The Aztecs were strongly influenced by a culture that rose to power in the Valley of Mexico. This culture was called Toltec, and they rose to power after the collapse of Teotihuacan. The Toltec were masters of architecture, art, medicine, engineering, and calendrics. They were deeply religious, and deeply devoted to human sacrifice. Their capital was called Tula or Tollan, and it was located in the state of Hildalgo approximately 60 miles north of Mexico City. Here, using masonry, and precision craftsmanship, they built homes, temples, and palaces.
The Toltec acquired skills from other cultures, especially the descendants of the Teotihuacan. They cast objects out of metal, made writing paper, wove textiles of colored cotton, and were remarkable in both architecture and astronomy. The finest example of Toltec architecture is the temple that is called Star of Venus or Tlahuizcalpantecutli. This temple features gigantic carved idols called atlantes. The atlantes stand 15 feet, and they once supported the roof. They are examples of some of the finest stone craftsmanship in all of the ancient cultures. Toltec ceramics were also developed to a high level. Some of the ceramic styles are also believed to be inherited from the Teotihuacan culture. The Toltec were so respected that virtually every tribe in the region claimed Toltec ancestry.
The Toltec arrived in the Valley of Mexico just prior to 900 AD. They were led by a very powerful king named Mixcoatl. Before long, the Toltec defeated the Lobotomist and gained control over the entire area. According to legend, during the wars of conquest, in the town of Cuernavaca, Mixcoatl met a woman named Chimalma by whom she bore a son. Mixcoatl was assassinated before the baby could be born. Then, the mother died during childbirth.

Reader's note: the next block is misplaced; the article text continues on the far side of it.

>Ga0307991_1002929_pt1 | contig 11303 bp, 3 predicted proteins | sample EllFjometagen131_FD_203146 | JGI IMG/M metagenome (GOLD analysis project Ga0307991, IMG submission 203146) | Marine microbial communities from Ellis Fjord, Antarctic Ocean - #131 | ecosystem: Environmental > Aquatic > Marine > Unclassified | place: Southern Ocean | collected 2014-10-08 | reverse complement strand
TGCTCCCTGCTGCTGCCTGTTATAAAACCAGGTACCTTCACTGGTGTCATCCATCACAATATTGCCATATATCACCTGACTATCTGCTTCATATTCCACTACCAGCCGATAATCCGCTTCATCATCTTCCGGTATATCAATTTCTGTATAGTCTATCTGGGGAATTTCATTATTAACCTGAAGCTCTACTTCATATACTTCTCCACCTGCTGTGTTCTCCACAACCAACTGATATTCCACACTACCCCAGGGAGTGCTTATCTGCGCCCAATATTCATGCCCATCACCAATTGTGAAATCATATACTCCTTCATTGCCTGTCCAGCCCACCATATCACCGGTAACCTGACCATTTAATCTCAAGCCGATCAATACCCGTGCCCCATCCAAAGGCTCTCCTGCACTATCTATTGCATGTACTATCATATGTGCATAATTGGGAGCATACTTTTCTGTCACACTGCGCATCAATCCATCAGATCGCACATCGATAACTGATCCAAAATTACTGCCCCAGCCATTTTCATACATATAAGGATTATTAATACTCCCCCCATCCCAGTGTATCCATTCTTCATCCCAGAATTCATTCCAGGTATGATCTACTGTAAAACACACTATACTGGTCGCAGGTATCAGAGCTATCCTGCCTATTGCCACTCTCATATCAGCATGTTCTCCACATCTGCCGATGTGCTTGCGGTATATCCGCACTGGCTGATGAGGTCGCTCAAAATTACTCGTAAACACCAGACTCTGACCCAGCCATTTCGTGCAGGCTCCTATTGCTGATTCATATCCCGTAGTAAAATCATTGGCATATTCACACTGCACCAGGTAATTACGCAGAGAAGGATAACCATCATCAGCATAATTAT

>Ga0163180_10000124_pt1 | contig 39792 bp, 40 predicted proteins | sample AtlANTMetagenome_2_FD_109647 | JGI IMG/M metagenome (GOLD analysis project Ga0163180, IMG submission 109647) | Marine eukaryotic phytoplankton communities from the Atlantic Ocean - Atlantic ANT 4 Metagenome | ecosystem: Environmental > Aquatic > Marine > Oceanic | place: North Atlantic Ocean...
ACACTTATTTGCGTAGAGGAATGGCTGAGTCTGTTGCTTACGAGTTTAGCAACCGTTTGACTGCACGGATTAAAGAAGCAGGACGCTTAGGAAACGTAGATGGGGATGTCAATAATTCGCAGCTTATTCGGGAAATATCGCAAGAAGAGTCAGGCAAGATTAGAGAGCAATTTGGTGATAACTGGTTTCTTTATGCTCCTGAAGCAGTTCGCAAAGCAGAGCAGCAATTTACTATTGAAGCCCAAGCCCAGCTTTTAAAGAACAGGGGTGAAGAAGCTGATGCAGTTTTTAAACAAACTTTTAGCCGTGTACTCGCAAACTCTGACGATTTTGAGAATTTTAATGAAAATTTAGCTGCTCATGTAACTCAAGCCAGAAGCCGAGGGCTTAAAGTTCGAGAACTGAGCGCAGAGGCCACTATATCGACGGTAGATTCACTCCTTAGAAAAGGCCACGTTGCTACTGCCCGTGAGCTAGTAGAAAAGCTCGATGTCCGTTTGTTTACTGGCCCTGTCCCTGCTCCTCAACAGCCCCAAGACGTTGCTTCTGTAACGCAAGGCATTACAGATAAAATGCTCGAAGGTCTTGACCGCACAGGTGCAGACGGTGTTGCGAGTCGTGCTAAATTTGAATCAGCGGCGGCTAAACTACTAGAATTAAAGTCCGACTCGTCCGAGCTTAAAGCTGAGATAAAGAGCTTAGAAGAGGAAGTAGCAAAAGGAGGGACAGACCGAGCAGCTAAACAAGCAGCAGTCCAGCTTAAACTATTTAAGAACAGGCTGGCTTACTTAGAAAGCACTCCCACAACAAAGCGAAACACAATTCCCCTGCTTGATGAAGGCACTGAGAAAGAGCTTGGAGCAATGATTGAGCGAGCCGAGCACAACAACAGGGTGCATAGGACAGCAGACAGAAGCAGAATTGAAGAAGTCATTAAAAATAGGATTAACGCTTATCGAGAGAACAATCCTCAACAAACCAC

The boy was named Ce Acatl Topiltzin. Topiltzin was taken in by his grandparents who taught him the religion of his ancestors and the adoration of the god Quetzalcoatl. Later, when Topiltzin had grown, he would retake the lands of his father and establish the city of Tula. Under his rule the Toltec made incredible progress in almost every area. Topiltzin did not like human sacrifice. At first, he tried to restrict it, and eventually he eliminated it altogether. This put him at odds with many of his people of his kingdom, and eventually forced him to leave Tula.
Topiltzin and his people would soon arrive in Chichen Itza where they would have remarkable influence. Before long, Chichen Itza would adopt many of the Toltec cultural traits as well as architectural and artistic styles. At the same time, Tula would experience a rapid succession of chieftains. This led to a period of cultural decay that was heightened by long periods of drought. By 1156 AD, the last of the Toltec rulers were forced to move out of Tula by invading Nahua tribes. The displaced Toltec moved in all directions, with many of them assimilating into other cultures.